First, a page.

Next, the publication invited a commentary from a scientist whose opinion on supplements and their potential role in good health is already well-known, and whose own work has been the subject of controversy in scientific circles. In the spirit of true scientific discourse, wouldn't it have been more appropriate to invite a commentary from a researcher who might have looked at the data in its entirety, with sufficient lead time, and provided a different perspective?
The commentary states: '...Therefore, we believe that politicians and regulatory authorities should wake up to their responsibility to allow only safe products on the market.' Critics of dietary supplements will continue to advocate that vitamins and minerals should be regulated like drugs, but even they should realize that although drugs undergo rigorous RCT testing, many safety issues for drugs still do exist. Furthermore if nutrients were regulated like drugs, the cost and availability of supplements would make it difficult for average consumers to make these products part of their healthy lifestyle.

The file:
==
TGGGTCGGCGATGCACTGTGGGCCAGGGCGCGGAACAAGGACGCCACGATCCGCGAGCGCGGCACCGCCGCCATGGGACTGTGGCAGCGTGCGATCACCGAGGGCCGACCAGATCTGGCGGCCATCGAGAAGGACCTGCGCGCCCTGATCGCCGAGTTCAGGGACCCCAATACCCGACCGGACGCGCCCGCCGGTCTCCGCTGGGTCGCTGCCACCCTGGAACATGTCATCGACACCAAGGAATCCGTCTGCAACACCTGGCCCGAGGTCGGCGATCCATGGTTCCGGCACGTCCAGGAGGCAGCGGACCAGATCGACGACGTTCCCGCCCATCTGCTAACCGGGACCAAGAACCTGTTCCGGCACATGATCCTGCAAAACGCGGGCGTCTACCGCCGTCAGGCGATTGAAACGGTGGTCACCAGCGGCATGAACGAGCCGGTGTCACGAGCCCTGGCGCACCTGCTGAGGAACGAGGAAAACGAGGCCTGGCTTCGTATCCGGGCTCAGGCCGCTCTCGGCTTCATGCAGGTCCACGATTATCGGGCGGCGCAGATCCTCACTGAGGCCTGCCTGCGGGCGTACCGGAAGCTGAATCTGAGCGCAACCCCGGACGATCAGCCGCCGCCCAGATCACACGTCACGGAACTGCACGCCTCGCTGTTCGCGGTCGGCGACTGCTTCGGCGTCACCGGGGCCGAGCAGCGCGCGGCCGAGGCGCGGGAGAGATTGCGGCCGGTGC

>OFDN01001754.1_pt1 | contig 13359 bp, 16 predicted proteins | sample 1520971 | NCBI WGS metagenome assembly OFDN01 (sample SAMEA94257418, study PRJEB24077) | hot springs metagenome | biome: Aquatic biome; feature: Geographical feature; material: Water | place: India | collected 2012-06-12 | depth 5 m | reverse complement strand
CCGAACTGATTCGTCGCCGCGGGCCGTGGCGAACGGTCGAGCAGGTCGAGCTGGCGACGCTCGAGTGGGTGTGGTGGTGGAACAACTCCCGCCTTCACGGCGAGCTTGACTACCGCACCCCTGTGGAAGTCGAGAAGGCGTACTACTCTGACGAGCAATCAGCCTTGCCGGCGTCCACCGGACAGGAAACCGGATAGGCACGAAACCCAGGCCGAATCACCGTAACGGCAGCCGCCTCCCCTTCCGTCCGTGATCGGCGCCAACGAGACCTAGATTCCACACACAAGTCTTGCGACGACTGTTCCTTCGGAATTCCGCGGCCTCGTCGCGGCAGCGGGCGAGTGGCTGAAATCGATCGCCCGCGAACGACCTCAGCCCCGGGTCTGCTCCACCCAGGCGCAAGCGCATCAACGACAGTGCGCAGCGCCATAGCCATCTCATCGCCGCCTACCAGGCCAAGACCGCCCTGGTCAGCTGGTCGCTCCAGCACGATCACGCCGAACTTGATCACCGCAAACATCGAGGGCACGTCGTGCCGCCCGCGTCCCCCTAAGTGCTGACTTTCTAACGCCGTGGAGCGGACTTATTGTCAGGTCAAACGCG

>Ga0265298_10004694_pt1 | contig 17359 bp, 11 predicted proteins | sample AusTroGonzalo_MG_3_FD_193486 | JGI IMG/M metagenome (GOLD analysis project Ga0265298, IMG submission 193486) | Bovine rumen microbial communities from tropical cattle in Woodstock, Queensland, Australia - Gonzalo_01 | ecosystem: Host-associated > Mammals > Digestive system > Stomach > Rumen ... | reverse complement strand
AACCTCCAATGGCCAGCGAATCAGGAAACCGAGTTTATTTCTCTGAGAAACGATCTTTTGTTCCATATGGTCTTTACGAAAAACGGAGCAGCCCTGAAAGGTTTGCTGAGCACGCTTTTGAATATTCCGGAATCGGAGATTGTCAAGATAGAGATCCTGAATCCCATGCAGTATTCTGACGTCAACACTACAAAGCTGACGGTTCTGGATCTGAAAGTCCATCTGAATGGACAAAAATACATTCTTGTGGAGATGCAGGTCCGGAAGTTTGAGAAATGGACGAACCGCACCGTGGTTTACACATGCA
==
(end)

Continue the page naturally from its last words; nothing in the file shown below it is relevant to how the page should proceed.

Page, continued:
The editors add their own 'editorial note,' using this study as an opportunity to bemoan the fact that 'A better investment in health would be eating more fruits and vegetables, among other activities.' This recommendation comes despite the fact that we don't see a lot of RCTs for fruits or vegetables either. Even without RCTs, we agree that people should be eating more fruits and vegetables; however, in a practical world, consumers are not doing that, and dietary supplements are an option—not a substitute—for getting some (not all) of the health benefits from fruits and vegetables.
It's time scientific journals acknowledge they have some biases, just like industry."